Los Campesinos!

    Hold on Now, Youngster


    … indie-pop bands have no room for punctuation anymore, at least not for the period, as if each new band itself were a full-stop or self-defeating thump on the Internet’s vast windshield, despite the heightening fervor of music critics (and listeners), who every month, it seems, find a new band to tout as the "saviors of rock ‘n’ roll" or the like, critics whose waning influence in the age of iTunes has driven them to grander gestures in order to stir up the faintest excitement about a band until said band inevitably slumps under the pressure or fails to capture an audience substantial enough in its first breakneck tour to make extensive playing and recording financially viable, to eventually peter out like a run-on sentence that’s forgotten its subject and predicate, dangling fans like participles no longer attached to any clause and inspiring irritating concept reviews such as this one, which deals with Los Campesinos!, an "exciting!" band of youngsters who have been seized upon as the new poster-children for a post-Britpop age of musical omnivorism (omni-voyeurism?) and aesthetic pastiche, seven bright-eyed indie geeks out of Cardiff University (none of them are actually Welsh) who exploded onto the "scene" not two years ago with their glockenspiel and boy-girl screaming matches after cutting a demo CD propelled to popularity on the Net until, in what seemed like breaths, they found themselves breathlessly opening for Broken Social Scene (whose David Newfeld produced their LP) in the summer of 2006 as label offers crawled in at every sweating pore, and Wichita Recordings, the triumphant suitor, signed the band (seniors in college) and spared little time in releasing three singles and an EP in 2007 and now this perplexing piece of work, the aptly titled Hold on Now, Youngster…, the debut LP of a band that had already made a name for its prolificacy and tireless momentum and whose album risks uniformity in its relentless assault and homogenous instrumentation even while it astutely blends a menagerie of lyrical and musical influences in the ingenuous disco-folk of the Boy Least Likely To (see "Death to Los Campesinos!"); the cornily titled, synth-chirping punk of the similarly exclaimed Thunderbirds Are Now! (see "Broken Heartbeats…"); the more sentimental violin rockers of Welsh outfits Gorky’s Zygotic Mynci and Catatonia (see "…And We Exhale…"); Art Brut’s heavily accented, self-deprecating one-liners and love songs endearing in their embarrassment (see "Drop It Doe Eyes"); the thick washes of Broken Social Scene and the saccharine duets of the Stars; and the list goes on and on, and the critics eat it up, regurgitating it into reviews while straining to sound more cultured and self-aware than a band brimming with shots at hipsters and year-end listers, K Records and "faux-romantics," a band fleeing on breakneck riffs from the throng of floundering British buzz-bands and whose greatest defense is its insular self-referentiality, as if they knew the only punctuation to be the single, explosive exclamation mark that both launched your Strokes, your Libertines and also doomed them to their petering and purposeless descent, as if by embracing their ephemerality the seven boys and girls might somehow transcend it — a grinning flash in the pan, Los Campesinos! spout the most specific and timely lyrics imaginable, cram in the most and the fastest riffs and transitions and breakdowns possible, as if they would drop out of the sky if they halted for a moment, as if the overcrowding of the indie-pop scene has forced the band to build upward and scream from the tops of teetering skyscrapers, and in the slower moments, letting itself free-fall as singer Gareth Campesinos! slips his insecurities from a veneer of savvy metaphors and logorrhea to lament how "Every sentence that I spoke/ Began and ended in ellipses," an observation that could apply as easily to the mercurial nature of the "post-modern" music scene as it does the groundlessness of love, while in "My Year in Lists," after somehow linking stationary to horniness, Gareth reigns in his manic word-smithing and realizes that he gets carried away by "extended metaphors," then proceeds to tear down his verbose fortress (the band is ceaselessly breaking down and building up) with heartfelt observations about masking anxiety behind convention and stilted symbolism — really, Hold on Now, Youngster… succeeds where the band does hold on: to genuine emotions, to vulnerability, to a cohesion that threatens to shatter under the pressure of self-deprecation and relentless skin-pounding; where they see beyond the ellipses and ceaseless metaphors and face life after the explosion, so here’s hoping that Los Campesinos! don’t release their greatest-hits compilation by the end of next year, that this album’s breathless sentence is not a death sentence, a run-on that has long since glimpsed its end and so consumes itself in tautologies until it senses the dull thump of punctuation (see the Unicorns), like a movie that reveals its twist too early or a concept review whose extended metaphor has long since shed its meaning…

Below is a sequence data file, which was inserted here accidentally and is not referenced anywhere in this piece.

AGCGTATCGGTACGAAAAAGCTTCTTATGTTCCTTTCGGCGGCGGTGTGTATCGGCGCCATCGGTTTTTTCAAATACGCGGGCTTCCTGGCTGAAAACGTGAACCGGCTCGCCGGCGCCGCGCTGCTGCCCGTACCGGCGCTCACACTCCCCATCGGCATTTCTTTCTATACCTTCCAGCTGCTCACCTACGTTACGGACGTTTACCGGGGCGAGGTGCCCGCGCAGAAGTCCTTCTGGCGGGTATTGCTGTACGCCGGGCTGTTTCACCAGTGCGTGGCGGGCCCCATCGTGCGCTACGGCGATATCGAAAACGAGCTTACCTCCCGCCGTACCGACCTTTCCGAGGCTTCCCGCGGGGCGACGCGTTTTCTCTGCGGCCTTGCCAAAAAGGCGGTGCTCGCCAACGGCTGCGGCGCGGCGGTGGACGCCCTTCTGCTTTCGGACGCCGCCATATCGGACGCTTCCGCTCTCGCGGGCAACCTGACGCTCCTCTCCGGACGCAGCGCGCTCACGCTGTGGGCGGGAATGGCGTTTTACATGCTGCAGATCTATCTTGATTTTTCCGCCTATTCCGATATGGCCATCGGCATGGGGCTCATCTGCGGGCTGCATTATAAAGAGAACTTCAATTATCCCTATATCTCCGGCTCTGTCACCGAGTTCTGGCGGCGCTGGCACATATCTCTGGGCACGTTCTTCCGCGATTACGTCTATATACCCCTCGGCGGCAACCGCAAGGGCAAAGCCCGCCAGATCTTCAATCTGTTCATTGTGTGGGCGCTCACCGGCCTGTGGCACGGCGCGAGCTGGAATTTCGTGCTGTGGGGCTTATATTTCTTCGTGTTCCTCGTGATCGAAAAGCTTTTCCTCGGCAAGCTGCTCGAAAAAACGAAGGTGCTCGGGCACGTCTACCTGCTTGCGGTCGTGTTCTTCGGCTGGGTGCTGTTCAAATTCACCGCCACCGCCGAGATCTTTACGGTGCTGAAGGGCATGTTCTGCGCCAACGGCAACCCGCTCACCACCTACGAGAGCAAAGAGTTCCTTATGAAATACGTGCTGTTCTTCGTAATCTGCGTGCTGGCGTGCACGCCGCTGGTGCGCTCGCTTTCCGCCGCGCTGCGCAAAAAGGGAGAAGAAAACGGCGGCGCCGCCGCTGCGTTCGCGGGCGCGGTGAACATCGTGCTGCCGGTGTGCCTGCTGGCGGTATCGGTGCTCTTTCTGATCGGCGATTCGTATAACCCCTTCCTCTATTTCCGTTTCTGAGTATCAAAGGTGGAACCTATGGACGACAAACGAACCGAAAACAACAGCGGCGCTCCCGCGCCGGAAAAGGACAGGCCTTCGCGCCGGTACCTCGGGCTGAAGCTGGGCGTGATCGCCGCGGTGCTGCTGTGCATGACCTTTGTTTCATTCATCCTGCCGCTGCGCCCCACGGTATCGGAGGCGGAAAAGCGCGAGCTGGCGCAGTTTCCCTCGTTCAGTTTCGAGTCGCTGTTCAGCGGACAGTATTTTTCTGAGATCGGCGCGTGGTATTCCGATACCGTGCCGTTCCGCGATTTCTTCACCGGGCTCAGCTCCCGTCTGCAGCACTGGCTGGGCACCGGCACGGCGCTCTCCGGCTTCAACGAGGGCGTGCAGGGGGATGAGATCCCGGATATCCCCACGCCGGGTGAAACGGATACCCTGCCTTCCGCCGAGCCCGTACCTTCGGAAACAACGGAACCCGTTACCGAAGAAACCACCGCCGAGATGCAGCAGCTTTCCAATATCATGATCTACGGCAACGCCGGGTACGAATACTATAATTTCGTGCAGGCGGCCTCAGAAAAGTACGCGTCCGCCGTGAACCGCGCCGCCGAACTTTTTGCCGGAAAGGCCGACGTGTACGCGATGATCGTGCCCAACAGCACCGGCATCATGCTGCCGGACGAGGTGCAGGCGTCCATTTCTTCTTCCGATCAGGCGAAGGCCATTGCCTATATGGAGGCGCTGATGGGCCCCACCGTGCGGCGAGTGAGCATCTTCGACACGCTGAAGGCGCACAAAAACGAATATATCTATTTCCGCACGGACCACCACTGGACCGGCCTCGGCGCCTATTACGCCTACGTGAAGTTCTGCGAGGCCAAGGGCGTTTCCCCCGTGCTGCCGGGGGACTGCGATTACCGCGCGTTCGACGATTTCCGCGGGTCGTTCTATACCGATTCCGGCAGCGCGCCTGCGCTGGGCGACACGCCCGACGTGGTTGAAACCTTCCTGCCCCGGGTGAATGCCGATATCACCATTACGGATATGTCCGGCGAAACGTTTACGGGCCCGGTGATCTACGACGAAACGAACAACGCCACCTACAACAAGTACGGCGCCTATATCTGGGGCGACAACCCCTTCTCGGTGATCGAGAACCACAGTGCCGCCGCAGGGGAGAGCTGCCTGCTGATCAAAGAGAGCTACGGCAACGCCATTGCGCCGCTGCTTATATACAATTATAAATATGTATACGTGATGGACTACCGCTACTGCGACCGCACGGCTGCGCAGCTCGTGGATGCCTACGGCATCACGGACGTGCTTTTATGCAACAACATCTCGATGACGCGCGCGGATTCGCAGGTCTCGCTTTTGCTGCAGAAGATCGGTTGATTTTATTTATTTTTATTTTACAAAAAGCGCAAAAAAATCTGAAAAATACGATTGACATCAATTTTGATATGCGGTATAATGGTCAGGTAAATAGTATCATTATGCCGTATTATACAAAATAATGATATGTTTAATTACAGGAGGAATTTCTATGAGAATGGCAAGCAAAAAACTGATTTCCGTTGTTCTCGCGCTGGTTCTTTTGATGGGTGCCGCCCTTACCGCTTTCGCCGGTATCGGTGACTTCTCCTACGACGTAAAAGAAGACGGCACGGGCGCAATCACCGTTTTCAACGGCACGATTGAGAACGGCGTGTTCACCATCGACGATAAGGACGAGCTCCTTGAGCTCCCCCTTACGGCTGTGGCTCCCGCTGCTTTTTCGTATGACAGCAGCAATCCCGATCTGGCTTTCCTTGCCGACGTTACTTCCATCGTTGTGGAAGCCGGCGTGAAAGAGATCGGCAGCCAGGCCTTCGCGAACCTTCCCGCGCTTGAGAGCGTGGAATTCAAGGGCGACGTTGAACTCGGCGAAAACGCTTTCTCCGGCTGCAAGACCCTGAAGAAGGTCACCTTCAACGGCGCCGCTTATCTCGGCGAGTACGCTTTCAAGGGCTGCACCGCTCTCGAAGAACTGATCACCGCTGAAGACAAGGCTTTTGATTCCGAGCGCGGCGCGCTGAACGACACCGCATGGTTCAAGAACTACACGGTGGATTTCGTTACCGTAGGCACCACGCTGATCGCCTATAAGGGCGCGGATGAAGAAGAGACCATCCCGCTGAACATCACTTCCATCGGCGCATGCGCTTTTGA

Band: http://www.loscampesinos.com

    Label: http://www.wichita-recordings.com

    Audio: http://www.myspace.com/loscampesinos

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